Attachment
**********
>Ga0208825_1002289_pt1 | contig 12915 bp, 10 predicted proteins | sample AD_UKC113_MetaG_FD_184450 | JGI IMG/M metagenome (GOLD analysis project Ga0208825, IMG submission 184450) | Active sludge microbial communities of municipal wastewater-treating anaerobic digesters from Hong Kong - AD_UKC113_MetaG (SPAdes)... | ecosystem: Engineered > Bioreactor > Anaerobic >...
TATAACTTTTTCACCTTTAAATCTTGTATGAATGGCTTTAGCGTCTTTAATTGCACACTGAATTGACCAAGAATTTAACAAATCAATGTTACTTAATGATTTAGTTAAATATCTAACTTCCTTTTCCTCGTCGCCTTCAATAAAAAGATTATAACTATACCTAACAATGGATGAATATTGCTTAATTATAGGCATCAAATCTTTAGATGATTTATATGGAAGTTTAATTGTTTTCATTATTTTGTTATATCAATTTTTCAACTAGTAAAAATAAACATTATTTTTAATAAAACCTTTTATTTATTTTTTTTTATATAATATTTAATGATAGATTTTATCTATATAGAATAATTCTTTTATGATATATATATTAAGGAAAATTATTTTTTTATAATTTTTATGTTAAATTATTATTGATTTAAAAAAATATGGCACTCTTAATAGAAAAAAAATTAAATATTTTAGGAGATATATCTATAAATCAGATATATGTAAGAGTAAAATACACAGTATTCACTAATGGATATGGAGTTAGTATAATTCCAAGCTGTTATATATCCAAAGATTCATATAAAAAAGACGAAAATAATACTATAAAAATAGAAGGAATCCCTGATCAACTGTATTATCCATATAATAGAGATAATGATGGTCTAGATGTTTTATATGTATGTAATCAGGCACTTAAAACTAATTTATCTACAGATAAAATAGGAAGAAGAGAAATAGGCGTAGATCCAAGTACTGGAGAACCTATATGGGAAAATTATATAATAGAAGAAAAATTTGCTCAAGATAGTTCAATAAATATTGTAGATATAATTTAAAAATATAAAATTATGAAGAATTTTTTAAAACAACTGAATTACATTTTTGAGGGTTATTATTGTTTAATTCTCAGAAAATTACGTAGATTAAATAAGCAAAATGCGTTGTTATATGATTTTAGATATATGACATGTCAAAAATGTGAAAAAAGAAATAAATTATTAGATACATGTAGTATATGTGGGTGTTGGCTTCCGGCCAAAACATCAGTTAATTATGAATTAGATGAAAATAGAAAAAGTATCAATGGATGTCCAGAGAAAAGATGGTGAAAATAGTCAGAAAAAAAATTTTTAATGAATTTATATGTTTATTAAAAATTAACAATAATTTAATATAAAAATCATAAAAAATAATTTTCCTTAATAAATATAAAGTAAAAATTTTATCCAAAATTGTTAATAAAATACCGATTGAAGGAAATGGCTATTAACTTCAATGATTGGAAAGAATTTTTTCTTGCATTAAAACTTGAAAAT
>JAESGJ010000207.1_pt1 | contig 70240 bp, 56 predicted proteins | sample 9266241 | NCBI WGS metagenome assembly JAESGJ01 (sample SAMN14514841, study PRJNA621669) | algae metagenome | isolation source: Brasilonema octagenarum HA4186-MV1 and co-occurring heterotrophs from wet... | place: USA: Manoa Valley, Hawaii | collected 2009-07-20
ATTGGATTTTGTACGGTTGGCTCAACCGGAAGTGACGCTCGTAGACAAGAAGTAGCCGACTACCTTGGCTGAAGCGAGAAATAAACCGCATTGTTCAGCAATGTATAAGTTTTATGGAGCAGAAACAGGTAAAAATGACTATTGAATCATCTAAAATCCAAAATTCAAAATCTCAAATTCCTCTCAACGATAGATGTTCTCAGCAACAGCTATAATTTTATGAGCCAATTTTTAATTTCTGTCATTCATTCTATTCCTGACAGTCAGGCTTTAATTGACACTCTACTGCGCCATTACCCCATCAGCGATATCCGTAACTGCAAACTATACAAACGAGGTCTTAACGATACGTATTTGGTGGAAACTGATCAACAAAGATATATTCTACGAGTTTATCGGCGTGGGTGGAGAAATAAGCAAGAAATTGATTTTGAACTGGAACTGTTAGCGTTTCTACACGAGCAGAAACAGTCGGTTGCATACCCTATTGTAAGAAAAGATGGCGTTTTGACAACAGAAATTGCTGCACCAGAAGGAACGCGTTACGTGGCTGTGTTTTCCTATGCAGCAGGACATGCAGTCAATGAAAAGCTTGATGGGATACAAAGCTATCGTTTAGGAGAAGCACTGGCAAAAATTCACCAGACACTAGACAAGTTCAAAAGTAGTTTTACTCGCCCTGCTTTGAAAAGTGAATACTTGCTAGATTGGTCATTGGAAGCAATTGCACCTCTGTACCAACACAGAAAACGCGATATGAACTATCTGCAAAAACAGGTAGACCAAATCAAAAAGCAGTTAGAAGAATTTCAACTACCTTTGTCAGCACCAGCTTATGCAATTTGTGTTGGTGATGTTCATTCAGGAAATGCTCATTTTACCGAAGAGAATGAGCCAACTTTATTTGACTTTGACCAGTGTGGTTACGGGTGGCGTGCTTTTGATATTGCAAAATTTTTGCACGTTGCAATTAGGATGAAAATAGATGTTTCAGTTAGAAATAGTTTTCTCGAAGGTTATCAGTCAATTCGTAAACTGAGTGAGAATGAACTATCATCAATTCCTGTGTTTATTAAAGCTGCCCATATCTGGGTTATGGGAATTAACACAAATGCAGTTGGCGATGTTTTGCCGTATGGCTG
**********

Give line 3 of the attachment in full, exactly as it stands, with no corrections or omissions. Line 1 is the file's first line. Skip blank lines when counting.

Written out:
>JAESGJ010000207.1_pt1 | contig 70240 bp, 56 predicted proteins | sample 9266241 | NCBI WGS metagenome assembly JAESGJ01 (sample SAMN14514841, study PRJNA621669) | algae metagenome | isolation source: Brasilonema octagenarum HA4186-MV1 and co-occurring heterotrophs from wet... | place: USA: Manoa Valley, Hawaii | collected 2009-07-20